Read the PubMed abstract

J Med Genet ; 564-571 ; September 2008
The QT syndromes: the long and short of them
This text provides most recent information about the congenital long and short QT syndromes, emphasising the varied genotype-phenotype association in the ten different long QT syndromes and the five different short QT syndromes. Although uncommon, these syndromes serve as a Rosetta stone for the understanding of inherited ion-channel disorders leading to life-threatening cardiac arrhythmias. Ionic abnormal changes mainly affecting K(+), Na(+), or Ca(2+) currents, which either prolong or shorten ventricular repolarisation, can create a substrate of electrophysiological heterogeneity that predisposes to the development of ventricular tachyarrhythmias and sudden death. The understanding of the genetic basis of the syndromes is hoped to lead to genetic therapy that can restore repolarisation. Presently, symptomatic individuals are generally best treated with an implantable cardioverter defibrillator. Clinicians should be aware of these syndromes and realise that drugs, ischaemia, exercise, and emotions can precipitate sudden death in susceptible individuals.
Read the PubMed abstract

Lancet ; 750-763 ; 30 August 2008
Brugada syndrome: recent advances and controversies
The Brugada syndrome, first described as a new clinical entity in 1992, is widely recognized today as a form of inherited sudden cardiac arrest. The past 16 years witnessed a progressive increase in the number of reported cases and a dramatic proliferation of articles serving to define the clinical, genetic, cellular, ionic, and molecular aspects of the disease. This article provides a brief overview of recent advances in understanding of the clinical presentation and molecular and cellular mechanisms and an update of existing controversies.
Read the PubMed abstract

Curr Cardiol Rep ; 376-383 ; September 2008
Gene Therapy
Late infantile neuronal ceroid lipofuscinosis: survival advantage of neonatal CNS gene transfer
Late infantile neuronal ceroid lipofuscinosis (LINCL), a fatal autosomal recessive neurodegenerative lysosomal storage disorder of childhood, is caused by mutations in the CLN2 gene, resulting in deficiency of the protein tripeptidyl peptidase I (TPP-I). In this study, the authors administered AAVrh.10hCLN2 to the neonatal brain. Results showed markedly enhanced survival, with a median time of death 376 days for neonatal treated mice, 277 days for 3 wk-treated mice, 168 days for 7 wk-treated mice, and 121 days for untreated mice. These data suggest that neonatal treatment offers many unique advantages, and that early detection and treatment may be essential for maximal gene therapy for childhood lysosomal storage disorders affecting the CNS.
Read the PubMed abstract

Exp Neurol ; 18-27 ; September 2008
Therapeutic Approaches
Burkitt lymphoma: a study of dose-modified CODOX-M/IVAC in patients defined using cytogenetic and immunophenotypic criteria
This prospective study aimed to develop reproducible diagnostic criteria for sporadic Burkitt lymphoma, applicable to routine practice, and to evaluate the efficacy of dose-modified CODOX-M/IVAC in 128 patients diagnosed using these criteria.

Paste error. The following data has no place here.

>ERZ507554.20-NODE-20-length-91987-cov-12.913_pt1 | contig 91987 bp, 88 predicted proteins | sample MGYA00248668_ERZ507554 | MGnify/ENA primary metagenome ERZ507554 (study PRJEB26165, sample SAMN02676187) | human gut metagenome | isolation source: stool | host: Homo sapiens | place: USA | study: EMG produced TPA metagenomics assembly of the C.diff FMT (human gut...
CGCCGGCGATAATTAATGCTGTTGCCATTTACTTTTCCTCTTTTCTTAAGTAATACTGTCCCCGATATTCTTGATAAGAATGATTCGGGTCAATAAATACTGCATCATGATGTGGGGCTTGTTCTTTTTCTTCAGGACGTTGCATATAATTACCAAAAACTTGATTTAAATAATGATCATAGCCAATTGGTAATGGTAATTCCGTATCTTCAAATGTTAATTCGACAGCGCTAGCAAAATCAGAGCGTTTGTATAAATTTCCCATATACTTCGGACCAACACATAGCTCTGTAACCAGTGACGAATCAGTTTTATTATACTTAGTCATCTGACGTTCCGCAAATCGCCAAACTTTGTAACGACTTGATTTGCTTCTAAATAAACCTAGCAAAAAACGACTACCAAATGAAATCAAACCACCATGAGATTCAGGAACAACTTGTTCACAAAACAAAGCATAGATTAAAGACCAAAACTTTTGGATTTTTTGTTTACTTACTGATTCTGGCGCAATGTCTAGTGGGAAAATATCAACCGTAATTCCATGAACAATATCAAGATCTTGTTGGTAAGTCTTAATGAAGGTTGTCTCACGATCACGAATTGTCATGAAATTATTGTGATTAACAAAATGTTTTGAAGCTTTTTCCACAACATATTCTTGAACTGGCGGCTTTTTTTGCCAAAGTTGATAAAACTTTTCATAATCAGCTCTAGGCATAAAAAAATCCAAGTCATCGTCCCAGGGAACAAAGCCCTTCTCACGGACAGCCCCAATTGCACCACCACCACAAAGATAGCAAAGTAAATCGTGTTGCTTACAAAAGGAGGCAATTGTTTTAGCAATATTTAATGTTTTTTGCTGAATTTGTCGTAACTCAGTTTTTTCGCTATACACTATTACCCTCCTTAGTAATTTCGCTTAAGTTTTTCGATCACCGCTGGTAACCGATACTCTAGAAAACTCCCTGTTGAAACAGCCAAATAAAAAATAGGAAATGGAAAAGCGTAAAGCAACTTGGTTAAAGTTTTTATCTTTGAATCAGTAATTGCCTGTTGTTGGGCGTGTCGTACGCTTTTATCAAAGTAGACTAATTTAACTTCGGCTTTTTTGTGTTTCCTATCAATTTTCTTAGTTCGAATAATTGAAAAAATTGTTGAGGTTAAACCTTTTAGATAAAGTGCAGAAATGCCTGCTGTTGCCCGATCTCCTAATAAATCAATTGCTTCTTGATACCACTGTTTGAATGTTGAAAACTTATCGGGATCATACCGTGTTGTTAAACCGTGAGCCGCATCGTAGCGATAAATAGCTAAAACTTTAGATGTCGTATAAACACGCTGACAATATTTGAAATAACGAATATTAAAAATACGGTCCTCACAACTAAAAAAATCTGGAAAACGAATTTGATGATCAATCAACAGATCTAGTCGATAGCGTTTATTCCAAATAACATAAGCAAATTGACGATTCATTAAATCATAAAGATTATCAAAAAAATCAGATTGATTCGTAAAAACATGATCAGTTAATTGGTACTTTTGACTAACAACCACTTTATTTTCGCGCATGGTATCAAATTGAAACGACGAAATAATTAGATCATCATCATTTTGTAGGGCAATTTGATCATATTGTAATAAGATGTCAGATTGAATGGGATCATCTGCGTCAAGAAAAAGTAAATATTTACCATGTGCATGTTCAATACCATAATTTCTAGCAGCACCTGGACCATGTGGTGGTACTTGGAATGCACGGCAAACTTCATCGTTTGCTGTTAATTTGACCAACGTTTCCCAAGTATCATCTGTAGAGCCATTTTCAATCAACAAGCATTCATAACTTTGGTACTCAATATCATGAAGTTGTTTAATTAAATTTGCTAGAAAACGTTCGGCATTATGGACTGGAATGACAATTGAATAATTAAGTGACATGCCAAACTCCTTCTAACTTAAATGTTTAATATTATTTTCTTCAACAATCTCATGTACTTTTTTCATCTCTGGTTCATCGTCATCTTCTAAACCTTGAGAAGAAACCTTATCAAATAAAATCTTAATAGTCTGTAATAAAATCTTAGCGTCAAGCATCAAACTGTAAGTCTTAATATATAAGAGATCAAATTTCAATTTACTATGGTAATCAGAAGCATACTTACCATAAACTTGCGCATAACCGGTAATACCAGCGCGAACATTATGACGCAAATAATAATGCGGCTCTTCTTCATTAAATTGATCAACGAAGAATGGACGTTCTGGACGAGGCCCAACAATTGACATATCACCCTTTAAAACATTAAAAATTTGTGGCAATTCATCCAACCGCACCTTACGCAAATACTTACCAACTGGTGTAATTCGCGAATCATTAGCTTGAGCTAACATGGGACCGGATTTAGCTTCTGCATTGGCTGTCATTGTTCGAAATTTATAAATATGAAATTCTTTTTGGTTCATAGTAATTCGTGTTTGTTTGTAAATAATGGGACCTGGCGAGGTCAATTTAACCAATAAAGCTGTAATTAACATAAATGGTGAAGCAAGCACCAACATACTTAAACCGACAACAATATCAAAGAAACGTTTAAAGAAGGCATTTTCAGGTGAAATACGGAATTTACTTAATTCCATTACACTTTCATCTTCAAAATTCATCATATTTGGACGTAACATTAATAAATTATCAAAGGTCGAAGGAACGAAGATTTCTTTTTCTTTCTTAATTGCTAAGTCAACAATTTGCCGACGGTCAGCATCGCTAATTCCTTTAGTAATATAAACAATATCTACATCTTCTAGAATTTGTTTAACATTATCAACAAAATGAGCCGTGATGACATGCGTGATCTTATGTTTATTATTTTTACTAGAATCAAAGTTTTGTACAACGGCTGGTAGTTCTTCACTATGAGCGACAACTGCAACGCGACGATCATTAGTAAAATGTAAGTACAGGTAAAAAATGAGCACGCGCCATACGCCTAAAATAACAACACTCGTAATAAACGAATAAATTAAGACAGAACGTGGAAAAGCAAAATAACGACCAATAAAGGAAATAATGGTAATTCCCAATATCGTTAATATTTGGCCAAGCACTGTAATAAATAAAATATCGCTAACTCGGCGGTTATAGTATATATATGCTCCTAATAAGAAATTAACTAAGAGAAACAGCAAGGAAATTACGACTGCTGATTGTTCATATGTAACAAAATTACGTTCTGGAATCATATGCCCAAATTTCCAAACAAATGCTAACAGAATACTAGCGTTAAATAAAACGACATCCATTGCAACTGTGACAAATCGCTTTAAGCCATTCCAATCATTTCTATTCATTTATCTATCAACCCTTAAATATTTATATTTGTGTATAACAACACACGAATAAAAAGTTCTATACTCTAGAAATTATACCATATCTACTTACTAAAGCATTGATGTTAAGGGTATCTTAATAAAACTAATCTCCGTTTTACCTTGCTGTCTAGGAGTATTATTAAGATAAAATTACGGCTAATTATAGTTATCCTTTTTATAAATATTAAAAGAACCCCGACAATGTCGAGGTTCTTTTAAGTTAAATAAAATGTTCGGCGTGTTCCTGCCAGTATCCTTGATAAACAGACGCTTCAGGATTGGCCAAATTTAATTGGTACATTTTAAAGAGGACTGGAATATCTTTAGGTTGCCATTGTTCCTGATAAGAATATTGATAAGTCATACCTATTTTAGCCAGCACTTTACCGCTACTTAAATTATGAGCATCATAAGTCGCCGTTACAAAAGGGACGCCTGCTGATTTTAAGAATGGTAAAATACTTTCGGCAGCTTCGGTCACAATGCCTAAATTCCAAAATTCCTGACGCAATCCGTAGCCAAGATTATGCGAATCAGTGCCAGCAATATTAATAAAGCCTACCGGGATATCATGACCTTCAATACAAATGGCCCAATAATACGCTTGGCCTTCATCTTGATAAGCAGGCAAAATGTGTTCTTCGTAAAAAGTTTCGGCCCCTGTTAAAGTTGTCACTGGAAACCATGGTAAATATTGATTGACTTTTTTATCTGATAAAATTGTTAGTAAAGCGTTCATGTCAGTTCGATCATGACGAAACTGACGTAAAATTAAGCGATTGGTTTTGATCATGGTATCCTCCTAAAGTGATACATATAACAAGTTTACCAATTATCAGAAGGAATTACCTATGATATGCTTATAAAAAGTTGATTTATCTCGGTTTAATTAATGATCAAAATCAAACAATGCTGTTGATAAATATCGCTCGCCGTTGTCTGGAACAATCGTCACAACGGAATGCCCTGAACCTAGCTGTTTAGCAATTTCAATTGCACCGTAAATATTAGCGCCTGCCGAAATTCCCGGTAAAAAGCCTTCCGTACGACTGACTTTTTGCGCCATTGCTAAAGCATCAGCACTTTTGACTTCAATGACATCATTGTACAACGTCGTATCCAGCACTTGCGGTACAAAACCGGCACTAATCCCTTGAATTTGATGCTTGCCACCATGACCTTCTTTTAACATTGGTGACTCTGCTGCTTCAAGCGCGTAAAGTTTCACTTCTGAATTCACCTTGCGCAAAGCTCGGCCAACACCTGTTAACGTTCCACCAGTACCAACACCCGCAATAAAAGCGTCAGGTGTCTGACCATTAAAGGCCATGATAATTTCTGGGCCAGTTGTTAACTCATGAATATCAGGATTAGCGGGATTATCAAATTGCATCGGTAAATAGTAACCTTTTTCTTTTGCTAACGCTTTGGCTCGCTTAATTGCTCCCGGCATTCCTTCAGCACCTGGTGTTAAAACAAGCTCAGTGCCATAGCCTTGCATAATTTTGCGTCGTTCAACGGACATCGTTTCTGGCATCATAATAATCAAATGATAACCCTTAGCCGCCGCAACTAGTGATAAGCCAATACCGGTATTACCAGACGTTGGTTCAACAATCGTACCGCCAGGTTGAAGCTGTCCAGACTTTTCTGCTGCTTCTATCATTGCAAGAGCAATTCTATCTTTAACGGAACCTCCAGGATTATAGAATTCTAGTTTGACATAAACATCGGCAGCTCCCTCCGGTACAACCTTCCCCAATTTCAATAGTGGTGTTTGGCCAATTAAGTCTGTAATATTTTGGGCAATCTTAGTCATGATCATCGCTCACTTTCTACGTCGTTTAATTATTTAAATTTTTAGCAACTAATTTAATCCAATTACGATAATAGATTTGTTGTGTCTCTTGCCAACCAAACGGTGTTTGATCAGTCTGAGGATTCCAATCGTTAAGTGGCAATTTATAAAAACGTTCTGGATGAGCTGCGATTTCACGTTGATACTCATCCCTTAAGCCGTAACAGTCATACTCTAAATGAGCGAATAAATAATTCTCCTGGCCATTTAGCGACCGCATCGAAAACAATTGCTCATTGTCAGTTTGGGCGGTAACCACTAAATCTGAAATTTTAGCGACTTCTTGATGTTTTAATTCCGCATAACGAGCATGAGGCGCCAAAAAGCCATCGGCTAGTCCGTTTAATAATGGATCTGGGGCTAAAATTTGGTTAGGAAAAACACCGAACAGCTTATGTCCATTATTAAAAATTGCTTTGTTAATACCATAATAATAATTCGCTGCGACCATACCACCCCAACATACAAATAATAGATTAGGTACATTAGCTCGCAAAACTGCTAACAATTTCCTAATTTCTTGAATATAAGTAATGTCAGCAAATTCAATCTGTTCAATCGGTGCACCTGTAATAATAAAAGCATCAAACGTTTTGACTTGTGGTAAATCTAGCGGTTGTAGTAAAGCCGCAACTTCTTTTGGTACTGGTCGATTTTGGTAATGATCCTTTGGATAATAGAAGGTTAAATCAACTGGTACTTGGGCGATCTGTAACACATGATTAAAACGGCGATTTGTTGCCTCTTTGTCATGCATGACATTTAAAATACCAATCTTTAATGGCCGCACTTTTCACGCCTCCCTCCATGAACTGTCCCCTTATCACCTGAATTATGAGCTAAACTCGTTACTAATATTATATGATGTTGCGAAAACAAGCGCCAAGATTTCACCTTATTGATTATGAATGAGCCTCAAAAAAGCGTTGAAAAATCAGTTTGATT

Read the PubMed abstract

Blood ; 2248-2260 ; 15 September 2008
Cystic fibrosis: effectiveness of PTC124 treatment in cases caused by nonsense mutations
In about 10% of patients worldwide and more than 50% of patients in Israel, cystic fibrosis results from nonsense mutations (premature stop codons) in the messenger RNA (mRNA) for the cystic fibrosis transmembrane conductance regulator (CFTR). PTC124 is an orally bioavailable small molecule designed to induce ribosomes to selectively read through premature stop codons during mRNA translation, to produce functional CFTR. This phase II prospective trial recruited adults with cystic fibrosis who had at least one nonsense mutation in the CFTR gene. In patients with cystic fibrosis who have a premature stop codon in the CFTR gene, oral administration of PTC124 to suppress nonsense mutations reduces the epithelial electrophysiological abnormalities caused by CFTR dysfunction.
Read the PubMed abstract

Lancet ; 719-727 ; 30 August 2008
Paediatric acute lymphoblastic leukaemia: bone-marrow relapse
Marrow relapse is the major obstacle to cure for 10-15% of young patients with acute lymphoblastic leukaemia (ALL). Recent investigations into the biology of minimal residual disease indicate that many early relapses derive from residual cells present at first diagnosis, but some late relapses might represent new mutations in leukaemic cells not eliminated by conventional therapy. Treatment of marrow relapse involves higher doses and more intensive schedules of the drugs used for initial therapy with or without haemopoietic stem cell transplantation. In most reports, transplantation is better than continuation chemotherapy in early marrow relapse, but its role in later relapse is less clear. Current therapy cures 10% of patients with early marrow relapses and 50% of those with late relapses, but outcomes have changed little in the past two decades. Understanding the molecular biology of ALL underlies development of improved risk stratification and new therapies. Although better drugs are needed, introduction of new agents into clinical trials in paediatric disease has been difficult. Innovative trial designs and use of valid surrogate endpoints may expedite this process.